But the greatest discord stems once liability has to be assigned. A number of foreign suppliers have expressed their reservations about India's liability law. Do you think the liability law as it currently stands needs to be amended?

The existing liability law clearly aims to bring the relief to the actions of a nuclear incident very quickly under a no-fault liability regime in which the operator provides compensation up to a part. Whether it brings suppliers into the ambit of unlimited liability is a point of concern raised by both - Indian and foreign suppliers. At the moment, we have constituted a team of experts to do a probabilistic safety assessment (PSA) of reactors with a view to envisaging potential fault pathways. This will yield a fault-tree analysis document that we shall put up for all suppliers to see and make an informed assessment on the extent of their liability (if at all) in the event of a nuclear incidence.

This document will bring transparency to the interpretation of the liability law and underlines the fact that India's liability law has a fault regime based framework for suppliers. The right of recourse does not extend 'no fault liability' onto a supplier.


Who is compiling this document?

We have a team of PSA experts from NPCIL, BARC and IGCAR who are working on drafting this document. And we have a peer review team from BARC who come from a different section.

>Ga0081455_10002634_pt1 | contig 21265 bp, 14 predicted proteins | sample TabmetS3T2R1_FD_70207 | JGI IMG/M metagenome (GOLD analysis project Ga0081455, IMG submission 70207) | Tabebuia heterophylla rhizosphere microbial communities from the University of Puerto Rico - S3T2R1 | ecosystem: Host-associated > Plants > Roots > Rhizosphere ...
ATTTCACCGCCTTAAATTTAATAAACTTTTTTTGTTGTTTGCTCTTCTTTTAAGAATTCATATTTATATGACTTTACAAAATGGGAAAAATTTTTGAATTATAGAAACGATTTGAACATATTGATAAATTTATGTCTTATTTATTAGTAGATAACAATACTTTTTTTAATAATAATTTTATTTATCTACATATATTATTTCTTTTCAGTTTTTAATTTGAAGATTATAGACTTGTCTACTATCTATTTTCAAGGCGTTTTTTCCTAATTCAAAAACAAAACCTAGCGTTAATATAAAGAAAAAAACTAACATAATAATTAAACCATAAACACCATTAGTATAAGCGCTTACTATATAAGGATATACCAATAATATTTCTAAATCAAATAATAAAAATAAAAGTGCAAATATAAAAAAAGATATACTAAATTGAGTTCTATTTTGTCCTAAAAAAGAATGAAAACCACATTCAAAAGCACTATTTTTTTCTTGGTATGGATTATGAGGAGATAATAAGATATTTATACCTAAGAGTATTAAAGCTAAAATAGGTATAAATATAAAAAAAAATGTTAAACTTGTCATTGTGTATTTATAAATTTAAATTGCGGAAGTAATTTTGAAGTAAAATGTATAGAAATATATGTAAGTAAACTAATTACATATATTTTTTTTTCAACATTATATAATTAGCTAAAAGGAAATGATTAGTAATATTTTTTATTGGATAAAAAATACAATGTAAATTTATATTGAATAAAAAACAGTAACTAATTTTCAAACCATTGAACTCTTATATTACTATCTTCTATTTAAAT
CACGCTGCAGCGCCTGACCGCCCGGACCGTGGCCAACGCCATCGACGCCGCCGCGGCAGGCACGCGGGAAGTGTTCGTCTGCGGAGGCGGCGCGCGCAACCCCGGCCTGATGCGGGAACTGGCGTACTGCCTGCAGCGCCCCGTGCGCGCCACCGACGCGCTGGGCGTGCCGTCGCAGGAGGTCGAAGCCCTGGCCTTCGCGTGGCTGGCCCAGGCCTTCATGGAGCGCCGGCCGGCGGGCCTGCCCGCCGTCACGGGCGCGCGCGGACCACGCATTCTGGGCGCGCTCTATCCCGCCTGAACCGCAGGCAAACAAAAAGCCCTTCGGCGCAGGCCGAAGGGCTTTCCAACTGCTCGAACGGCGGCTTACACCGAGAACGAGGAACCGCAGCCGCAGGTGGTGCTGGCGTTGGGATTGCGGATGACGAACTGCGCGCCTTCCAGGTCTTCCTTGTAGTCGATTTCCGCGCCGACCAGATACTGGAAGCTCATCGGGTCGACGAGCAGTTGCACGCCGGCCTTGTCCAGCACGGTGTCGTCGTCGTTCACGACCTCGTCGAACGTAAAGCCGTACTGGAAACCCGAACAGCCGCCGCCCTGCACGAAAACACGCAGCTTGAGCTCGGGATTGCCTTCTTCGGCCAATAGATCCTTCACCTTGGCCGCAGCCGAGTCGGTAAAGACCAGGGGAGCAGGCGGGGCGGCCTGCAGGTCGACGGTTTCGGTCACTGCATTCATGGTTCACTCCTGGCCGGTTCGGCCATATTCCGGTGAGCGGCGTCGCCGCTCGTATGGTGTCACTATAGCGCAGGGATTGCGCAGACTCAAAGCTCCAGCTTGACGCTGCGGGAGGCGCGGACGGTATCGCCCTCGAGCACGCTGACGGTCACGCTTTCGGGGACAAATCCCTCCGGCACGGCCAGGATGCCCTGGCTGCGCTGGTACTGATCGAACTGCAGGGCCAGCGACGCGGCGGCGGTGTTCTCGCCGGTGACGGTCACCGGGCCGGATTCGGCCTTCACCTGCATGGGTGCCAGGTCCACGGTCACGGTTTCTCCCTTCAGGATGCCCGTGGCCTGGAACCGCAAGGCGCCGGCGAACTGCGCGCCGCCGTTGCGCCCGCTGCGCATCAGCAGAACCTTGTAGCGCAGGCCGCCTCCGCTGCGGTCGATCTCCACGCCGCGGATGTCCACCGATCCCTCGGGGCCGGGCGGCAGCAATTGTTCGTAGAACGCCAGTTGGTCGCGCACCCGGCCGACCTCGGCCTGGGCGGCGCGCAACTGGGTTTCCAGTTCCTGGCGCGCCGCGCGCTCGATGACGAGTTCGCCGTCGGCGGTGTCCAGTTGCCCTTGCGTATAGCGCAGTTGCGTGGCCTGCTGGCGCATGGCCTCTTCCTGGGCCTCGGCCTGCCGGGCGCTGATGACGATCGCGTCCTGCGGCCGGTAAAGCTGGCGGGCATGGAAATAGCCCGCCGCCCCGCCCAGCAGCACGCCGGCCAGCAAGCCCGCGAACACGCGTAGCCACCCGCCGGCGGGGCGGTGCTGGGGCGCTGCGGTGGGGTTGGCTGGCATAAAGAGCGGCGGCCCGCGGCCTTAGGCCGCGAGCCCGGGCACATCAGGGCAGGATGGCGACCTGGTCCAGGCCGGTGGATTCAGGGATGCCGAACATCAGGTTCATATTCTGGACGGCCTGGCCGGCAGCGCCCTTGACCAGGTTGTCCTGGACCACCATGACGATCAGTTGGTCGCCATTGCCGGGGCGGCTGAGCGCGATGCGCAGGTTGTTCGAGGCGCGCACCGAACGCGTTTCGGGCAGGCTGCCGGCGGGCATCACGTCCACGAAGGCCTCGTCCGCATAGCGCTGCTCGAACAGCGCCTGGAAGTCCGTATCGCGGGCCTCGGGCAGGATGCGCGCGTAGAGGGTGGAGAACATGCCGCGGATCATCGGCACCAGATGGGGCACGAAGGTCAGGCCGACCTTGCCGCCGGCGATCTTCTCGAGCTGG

Finally, how would you respond to recent allegations of alleged thorium bearing monazite exports?

Our beach sand minerals policy was revised in 1998. It was felt that our resource to exploitation ratio for beach sand minerals was very high, and therefore, companies other than PSUs were also allowed into beach sand mining for minerals such as ilmenite, zircon etc., but not for thorium-bearing monazite, which continues to be a 'prescribed substance' under the Atomic Energy Act. Monazite can only be exported by any entity under a license from DAE and till date no such license has been issued to any private entity. So, any monazite exports by private entities, if at all these have taken place, are basically illegal. Only IREL is permitted to export monazite.

Now, since all beach sand minerals occur together, companies handling these minerals have to nevertheless get a license from AERB, where-by they are bound by radiation protection rules to dispose-off monazite tailings within their mining lease and in accordance with stipulated rules. Inspectors from AERB survey these areas to ensure that licensing conditions are met.

In any case, monazite is radioactive and ports across the world have radiation detectors and would have noticed such movement had they been significant enough. As an aside, we are also installing radiation detectors supplied by ECIL at our ports. That will supplement several other measures that have been taken up for implementation, to guard against any illegal mining or export of monazite.

Do you foresee Indian reactor exports in the near future?

Well, our reactors in the 220 MWe and 700 MWe category would fit the bill for exports. These are characterised as small and medium sized reactors and countries with modest grids would be interested in them.

Follow Saurav Jha on twitter @SJha1618
First Published: June 30, 2014, 6:33 PM IST